Learning to Listen Agonistically: Dialogue Encounters on the Eastside

This essay describes a multi-stakeholder process of listening as a first step toward dialogue among community members in Santa Barbara’s ‘Eastside’ neighbourhood. Already the site of multiple shelters and outreach programmes, the fragile Eastside coalition of neighbours, business owners, and social service providers fractured when a local agency proposed new housing for those experiencing chronic homelessness. Amid this conflict, our initiative for public dialogue and deliberation was approached as a ‘neutral’ third party to help guide a restorative process. This essay is a reflection on this work: The interplay between active community engagement and theories of dialogue, alongside complications from the worldwide pandemic and COVID-19 restrictions. Because of pervasive change, fear, and identity politics on the Eastside, we consider the role of agonistic dialogue in creating a haven to speak, listen, bear witness, and take concrete action toward social justice.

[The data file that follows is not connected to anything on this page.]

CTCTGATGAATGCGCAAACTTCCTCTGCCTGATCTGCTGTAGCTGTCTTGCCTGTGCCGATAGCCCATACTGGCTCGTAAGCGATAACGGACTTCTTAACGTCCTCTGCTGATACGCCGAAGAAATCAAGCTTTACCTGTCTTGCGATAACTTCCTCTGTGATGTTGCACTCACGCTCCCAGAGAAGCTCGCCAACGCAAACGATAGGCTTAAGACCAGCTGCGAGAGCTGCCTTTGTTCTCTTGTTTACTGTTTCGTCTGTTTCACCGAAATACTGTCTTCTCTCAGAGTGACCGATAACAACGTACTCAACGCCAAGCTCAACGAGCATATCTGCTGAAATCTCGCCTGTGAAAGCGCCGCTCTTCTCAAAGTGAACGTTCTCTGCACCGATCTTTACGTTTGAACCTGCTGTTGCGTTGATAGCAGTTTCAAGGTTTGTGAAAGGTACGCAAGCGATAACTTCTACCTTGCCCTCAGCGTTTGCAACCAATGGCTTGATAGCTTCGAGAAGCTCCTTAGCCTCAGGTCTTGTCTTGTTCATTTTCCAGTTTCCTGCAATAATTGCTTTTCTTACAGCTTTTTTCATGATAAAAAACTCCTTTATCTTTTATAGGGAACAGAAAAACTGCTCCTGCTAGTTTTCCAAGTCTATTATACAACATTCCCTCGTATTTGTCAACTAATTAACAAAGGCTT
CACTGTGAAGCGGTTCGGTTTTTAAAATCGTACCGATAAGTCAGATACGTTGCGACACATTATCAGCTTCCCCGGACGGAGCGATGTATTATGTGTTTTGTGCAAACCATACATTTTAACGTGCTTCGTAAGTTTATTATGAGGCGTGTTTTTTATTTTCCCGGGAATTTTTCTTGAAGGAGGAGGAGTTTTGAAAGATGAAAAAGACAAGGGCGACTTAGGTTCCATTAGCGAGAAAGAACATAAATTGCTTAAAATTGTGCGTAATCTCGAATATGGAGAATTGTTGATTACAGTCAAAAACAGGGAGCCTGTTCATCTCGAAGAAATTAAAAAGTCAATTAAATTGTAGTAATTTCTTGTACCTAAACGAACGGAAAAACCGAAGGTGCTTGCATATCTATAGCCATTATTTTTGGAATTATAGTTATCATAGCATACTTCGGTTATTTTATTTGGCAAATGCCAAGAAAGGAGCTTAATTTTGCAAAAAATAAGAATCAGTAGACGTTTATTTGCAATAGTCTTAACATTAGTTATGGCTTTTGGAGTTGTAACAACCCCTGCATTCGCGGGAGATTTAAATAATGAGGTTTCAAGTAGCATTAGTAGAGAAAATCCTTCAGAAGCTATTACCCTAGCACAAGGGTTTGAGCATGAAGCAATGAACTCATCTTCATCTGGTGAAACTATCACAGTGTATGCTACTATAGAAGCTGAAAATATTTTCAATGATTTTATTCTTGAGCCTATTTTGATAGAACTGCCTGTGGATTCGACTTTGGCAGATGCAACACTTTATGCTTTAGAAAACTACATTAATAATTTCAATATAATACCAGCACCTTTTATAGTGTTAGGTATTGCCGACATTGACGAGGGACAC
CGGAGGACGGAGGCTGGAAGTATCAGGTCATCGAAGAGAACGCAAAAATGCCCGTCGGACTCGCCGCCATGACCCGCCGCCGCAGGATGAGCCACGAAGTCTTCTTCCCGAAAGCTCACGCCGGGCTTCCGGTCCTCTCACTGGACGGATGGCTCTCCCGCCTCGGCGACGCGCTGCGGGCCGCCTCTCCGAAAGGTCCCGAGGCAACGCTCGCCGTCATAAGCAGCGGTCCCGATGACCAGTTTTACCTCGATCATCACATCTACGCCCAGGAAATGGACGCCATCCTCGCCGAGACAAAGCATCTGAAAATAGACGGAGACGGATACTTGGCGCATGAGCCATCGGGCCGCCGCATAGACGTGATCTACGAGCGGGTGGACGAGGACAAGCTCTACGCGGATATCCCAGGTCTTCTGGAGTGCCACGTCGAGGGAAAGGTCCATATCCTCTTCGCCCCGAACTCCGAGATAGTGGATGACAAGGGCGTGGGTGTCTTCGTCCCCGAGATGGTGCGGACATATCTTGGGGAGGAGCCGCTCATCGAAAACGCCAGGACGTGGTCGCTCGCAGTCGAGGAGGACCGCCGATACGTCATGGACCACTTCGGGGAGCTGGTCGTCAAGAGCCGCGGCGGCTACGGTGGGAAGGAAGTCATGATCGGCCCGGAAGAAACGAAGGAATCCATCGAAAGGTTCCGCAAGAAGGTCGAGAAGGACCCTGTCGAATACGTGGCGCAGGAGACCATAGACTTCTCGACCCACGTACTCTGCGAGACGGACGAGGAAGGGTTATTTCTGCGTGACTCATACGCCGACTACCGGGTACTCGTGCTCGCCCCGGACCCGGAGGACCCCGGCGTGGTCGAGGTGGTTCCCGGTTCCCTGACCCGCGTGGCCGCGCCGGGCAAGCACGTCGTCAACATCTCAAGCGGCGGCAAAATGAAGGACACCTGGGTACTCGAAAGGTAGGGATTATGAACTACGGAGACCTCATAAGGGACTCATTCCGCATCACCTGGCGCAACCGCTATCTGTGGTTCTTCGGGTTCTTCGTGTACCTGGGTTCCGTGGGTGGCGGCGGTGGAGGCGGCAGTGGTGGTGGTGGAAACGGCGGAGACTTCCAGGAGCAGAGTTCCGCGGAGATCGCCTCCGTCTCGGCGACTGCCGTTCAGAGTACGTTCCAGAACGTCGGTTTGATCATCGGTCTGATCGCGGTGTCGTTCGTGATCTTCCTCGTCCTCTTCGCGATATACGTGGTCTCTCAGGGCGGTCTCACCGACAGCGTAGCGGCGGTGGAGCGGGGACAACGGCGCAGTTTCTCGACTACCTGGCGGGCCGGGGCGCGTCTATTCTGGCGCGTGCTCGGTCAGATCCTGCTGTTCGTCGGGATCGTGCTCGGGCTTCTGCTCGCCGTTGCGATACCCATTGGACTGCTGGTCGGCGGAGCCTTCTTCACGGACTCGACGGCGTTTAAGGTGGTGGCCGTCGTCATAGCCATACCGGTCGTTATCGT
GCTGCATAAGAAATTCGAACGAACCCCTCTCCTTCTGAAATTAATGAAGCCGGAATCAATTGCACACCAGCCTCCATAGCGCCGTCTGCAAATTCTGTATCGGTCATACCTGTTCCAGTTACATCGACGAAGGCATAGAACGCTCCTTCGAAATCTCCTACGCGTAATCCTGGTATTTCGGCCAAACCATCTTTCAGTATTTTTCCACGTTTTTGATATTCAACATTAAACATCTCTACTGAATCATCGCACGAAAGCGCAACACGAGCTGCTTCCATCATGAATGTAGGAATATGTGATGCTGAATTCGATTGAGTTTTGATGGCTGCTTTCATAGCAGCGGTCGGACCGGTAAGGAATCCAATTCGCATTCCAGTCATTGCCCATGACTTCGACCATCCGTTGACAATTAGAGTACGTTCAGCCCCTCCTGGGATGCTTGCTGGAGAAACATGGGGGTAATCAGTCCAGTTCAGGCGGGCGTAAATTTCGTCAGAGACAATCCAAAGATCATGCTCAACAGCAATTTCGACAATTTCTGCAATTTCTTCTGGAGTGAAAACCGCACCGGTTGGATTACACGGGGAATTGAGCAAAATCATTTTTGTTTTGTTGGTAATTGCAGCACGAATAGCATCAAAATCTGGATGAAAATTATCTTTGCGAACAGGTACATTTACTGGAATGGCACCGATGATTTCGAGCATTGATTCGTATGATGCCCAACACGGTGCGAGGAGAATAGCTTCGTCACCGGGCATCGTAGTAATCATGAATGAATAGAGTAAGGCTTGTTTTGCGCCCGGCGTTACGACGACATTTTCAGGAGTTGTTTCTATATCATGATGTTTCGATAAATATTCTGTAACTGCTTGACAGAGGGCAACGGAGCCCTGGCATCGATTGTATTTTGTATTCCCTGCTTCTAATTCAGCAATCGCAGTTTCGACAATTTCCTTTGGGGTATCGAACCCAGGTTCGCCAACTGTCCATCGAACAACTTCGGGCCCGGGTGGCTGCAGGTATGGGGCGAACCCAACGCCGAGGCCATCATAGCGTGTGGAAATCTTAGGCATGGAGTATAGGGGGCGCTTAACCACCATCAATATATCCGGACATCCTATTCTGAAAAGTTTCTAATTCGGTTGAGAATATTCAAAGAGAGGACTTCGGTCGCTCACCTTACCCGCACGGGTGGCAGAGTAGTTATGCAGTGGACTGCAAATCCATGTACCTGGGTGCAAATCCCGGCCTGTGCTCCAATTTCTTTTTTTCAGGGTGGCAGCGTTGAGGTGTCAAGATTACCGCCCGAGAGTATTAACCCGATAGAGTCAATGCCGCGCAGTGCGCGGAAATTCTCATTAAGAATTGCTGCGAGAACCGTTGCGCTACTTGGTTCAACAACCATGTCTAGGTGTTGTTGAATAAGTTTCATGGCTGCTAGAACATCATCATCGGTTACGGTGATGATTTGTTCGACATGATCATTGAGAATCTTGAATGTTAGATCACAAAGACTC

Deborah Dunn

Co-director, Westmont Initiative for Public Dialogue and Deliberation

Professor Dunn earned her Ph.D. and M.A. in communication arts and sciences from the University of Southern California. Her BA is in speech and communication with an emphasis on social movements from San Francisco State.

Rachel Rains Winslow

Research Fellow, the Kettering Foundation

Professor Winslow received her Ph.D. in History from the University of California, Santa Barbara, an M.A. in History from California State University, Sacramento, and a B.A. in History and Political Science from the University of Rochester. She is the author of The Best Possible Immigrants: International Adoption and the American Family (University of Pennsylvania Press, 2017).